Thanks to persistent false narratives about poverty, families like mine and Smarsh’s — perhaps yours too — wasted generations believing in “trickle down” economics, leaving us “standing outside with our mouths open praying for money to rain.” Sarah Smarsh and I, and so many girls like us, moved whenever banks foreclosed and ate a lot of cheap tray lunches in underfunded public school cafeterias. These experiences solidified our mistrust of institutions, which accounts for many rural people voting against the very policies that might have aided us. Ultimately, we concluded that “the American Dream has a price tag on it,” and “the poorer you are, the higher the price.”
But, as Smarsh explains, just as many found that injustice only solidified our radical ideologies. “Some invisible hand ... affected us in ways we didn’t have the knowledge to describe or the access to fight.” “Heartland” is, in part, a recounting of the “deep progressive roots” in the author’s rural community, where women’s rights, abolition and pro-labor sentiments shaped her backstory. Young Sarah discovers and identifies with this still-extant legacy (especially Kansas’ intersectional suffrage movement) while putting herself through college. Education leads to her political awakening and, eventually, her career in journalism.
The strongest element of “Heartland,” then, is its unabashed womanliness. At a time of national reckoning about endemic misogyny, “Heartland” does some serious feminist consciousness raising. A rural woman suffers unique abuse in a rigged economic system; she is merely “a labor machine, a producer of children, and a decorative object.”
Powerlessness is inflicted, ironically, on the powerful, for these are women of untold, untapped strength. Smarsh offers not just a revision of familiar manly tales of struggle in the sticks, but indeed a new brand of feminism, one that invokes the history of early American activism. The book is written as an address to the author’s imagined daughter, a quasi-imaginary friend Smarsh invents in early childhood. This narrative device allows the book to be both tender and didactic without becoming sentimental. Here is a child, Smarsh says, and here is why I never let her be born.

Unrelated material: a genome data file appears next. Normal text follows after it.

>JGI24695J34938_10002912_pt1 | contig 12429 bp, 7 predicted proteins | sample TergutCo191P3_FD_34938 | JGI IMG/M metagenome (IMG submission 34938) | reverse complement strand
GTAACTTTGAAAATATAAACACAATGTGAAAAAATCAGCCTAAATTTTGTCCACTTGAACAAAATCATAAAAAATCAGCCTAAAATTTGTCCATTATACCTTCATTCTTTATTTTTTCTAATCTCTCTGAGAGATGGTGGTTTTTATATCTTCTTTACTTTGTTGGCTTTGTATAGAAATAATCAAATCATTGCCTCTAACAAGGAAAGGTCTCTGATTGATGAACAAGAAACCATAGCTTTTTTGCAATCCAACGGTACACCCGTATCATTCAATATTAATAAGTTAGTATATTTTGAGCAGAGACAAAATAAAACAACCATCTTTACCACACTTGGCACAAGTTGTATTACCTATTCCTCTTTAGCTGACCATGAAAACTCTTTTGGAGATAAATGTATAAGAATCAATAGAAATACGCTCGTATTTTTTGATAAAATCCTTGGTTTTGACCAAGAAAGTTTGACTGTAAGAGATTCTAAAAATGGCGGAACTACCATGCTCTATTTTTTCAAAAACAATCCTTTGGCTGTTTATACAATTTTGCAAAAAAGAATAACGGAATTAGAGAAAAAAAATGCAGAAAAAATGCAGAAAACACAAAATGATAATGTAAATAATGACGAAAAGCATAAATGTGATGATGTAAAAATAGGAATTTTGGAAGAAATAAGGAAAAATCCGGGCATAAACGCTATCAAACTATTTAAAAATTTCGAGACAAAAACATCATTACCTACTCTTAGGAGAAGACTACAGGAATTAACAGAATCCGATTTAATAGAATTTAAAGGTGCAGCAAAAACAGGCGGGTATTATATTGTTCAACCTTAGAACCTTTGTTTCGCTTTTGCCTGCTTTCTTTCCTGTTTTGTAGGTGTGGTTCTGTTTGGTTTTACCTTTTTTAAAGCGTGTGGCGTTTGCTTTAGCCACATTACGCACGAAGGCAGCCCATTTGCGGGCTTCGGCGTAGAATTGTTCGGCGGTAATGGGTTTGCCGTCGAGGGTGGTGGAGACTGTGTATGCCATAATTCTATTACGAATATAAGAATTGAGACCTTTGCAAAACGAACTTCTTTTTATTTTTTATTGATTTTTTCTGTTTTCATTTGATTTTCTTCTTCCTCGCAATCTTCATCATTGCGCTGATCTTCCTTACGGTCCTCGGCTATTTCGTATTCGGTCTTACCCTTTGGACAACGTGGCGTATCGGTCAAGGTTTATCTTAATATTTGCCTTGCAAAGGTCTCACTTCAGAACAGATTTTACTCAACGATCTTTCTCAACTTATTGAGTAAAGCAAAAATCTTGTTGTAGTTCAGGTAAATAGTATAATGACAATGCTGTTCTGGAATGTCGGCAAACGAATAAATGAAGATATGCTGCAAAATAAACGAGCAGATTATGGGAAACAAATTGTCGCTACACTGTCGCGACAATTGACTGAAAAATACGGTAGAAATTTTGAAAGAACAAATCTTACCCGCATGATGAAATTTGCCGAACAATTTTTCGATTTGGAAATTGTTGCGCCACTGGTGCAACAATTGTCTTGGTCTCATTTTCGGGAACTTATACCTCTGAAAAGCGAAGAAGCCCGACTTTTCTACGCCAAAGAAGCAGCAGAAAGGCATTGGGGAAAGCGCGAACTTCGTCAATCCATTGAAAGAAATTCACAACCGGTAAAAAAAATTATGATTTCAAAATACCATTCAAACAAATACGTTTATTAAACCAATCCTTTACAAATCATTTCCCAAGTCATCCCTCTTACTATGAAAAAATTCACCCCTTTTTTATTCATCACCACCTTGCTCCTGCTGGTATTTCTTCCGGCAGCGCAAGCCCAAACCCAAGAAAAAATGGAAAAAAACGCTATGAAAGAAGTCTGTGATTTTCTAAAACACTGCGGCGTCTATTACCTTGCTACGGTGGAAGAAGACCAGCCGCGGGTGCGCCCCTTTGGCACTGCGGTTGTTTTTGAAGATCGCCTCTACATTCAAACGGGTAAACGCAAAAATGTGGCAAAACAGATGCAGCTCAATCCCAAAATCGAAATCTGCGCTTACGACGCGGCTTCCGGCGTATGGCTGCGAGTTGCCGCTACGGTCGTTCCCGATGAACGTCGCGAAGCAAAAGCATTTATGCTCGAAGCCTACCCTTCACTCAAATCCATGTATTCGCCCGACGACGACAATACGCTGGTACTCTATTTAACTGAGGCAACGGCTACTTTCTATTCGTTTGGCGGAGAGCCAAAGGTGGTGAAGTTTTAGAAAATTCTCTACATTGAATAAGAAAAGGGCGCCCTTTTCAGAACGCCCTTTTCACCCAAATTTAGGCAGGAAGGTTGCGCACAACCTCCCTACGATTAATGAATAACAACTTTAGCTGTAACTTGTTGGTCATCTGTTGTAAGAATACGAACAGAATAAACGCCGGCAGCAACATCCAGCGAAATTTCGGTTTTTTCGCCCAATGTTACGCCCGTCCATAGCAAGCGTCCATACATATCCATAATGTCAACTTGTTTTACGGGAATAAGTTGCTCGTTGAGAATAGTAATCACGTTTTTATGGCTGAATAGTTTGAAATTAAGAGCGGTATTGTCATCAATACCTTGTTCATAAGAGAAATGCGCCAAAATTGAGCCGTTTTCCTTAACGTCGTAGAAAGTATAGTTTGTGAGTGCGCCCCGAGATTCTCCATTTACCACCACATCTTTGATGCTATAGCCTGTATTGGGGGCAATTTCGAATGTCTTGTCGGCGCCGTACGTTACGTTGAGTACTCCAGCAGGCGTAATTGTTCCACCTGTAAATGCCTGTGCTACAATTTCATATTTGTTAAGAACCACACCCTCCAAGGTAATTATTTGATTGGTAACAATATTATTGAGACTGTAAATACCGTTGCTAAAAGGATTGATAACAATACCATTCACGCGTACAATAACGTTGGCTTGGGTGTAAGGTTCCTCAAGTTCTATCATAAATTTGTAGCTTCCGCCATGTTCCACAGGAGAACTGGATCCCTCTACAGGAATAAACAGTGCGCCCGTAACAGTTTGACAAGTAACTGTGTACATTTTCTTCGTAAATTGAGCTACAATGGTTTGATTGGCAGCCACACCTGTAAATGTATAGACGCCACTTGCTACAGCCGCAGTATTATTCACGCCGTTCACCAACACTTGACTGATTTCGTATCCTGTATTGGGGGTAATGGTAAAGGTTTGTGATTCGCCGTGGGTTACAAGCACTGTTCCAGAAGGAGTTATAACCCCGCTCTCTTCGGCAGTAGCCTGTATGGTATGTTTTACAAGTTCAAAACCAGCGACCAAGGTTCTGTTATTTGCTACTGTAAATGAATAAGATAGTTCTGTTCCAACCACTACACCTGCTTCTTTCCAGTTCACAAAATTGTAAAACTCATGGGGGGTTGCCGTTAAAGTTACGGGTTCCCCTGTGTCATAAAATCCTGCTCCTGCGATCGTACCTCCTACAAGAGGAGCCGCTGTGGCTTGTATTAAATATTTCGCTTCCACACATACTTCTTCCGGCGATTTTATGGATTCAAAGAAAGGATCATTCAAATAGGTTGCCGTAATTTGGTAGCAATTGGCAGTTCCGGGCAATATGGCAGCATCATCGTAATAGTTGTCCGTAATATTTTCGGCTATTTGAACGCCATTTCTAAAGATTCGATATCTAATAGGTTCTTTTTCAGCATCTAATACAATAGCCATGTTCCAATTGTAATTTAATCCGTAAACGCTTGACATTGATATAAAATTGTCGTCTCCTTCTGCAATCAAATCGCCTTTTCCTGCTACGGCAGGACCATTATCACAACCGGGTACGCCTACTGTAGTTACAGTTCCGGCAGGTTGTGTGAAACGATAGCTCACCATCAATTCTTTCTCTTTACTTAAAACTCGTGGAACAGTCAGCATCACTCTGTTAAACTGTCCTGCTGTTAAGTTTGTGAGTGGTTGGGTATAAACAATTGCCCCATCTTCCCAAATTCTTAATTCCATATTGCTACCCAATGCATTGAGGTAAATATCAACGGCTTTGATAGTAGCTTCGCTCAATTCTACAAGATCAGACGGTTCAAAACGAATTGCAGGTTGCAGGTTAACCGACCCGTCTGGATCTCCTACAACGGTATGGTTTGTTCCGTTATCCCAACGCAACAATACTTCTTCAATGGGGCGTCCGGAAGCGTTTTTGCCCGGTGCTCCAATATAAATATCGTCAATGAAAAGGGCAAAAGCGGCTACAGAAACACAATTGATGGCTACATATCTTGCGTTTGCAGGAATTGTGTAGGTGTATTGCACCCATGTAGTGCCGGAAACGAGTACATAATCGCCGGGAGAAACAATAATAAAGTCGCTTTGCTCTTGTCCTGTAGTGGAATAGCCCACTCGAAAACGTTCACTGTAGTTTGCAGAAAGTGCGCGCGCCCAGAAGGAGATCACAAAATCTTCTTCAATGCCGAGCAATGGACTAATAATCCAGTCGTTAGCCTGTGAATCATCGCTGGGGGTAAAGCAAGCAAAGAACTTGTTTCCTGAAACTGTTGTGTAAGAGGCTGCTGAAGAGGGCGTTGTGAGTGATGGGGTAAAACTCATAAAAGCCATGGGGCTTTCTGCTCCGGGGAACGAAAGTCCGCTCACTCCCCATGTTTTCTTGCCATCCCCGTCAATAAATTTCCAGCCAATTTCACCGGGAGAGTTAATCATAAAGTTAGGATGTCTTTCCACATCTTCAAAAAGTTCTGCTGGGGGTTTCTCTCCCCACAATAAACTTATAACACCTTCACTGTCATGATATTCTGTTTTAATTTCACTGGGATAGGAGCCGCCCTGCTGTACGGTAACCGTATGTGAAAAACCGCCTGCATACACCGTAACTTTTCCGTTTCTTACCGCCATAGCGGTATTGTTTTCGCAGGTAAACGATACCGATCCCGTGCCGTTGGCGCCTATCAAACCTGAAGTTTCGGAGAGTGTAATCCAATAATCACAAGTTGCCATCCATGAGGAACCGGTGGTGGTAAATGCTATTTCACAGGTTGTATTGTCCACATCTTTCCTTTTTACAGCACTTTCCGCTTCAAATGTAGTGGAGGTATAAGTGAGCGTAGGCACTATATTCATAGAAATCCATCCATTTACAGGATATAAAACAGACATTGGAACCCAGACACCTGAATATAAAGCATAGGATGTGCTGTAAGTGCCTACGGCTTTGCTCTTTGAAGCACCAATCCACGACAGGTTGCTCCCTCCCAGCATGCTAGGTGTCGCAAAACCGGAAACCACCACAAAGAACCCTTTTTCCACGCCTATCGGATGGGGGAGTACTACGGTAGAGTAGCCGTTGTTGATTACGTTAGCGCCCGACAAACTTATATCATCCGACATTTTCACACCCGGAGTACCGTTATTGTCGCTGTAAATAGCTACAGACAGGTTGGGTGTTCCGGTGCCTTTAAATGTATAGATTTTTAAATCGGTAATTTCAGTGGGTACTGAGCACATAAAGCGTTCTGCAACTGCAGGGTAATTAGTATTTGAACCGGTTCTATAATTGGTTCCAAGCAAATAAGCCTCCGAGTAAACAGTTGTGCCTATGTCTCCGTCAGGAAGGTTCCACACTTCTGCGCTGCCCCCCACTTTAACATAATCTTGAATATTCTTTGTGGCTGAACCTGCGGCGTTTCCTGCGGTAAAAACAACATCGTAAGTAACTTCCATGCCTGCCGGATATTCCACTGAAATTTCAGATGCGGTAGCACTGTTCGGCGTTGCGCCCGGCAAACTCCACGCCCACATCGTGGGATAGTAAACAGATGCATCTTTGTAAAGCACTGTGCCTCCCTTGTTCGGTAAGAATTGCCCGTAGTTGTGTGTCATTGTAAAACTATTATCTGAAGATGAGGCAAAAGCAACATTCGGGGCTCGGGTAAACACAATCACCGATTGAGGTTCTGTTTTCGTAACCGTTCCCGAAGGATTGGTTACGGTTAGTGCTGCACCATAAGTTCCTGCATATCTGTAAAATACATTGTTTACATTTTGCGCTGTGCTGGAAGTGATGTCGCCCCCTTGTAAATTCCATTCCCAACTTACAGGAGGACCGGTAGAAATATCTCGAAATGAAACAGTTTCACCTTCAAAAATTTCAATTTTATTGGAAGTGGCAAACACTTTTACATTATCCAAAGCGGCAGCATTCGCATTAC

Thus, Democrats seeking a “blue wave” in November would do well to read this book closely. Having spent my life in rural communities with women like Sarah Smarsh, I know my neighbors will appreciate the thesis of “Heartland.” Rurality has been co-opted into “a brand cultivated by conservative forces,” but with a bit of outreach, rural voters might be the very group that halts our country’s slide to the right. There is rich soil in America’s flyover states, and if we follow Smarsh’s path, we will find families like mine and the author’s, full of sensible, resilient women who may be disenfranchised, but who are also uniquely poised and equipped to aid in the revolution, and in our collective liberation.
Hampton is a fellow at the Michener Center for Writers at the University of Texas at Austin. She lives in the Blue Ridge Mountains and edits Bat City Review.
Scribner: 304 pp., $26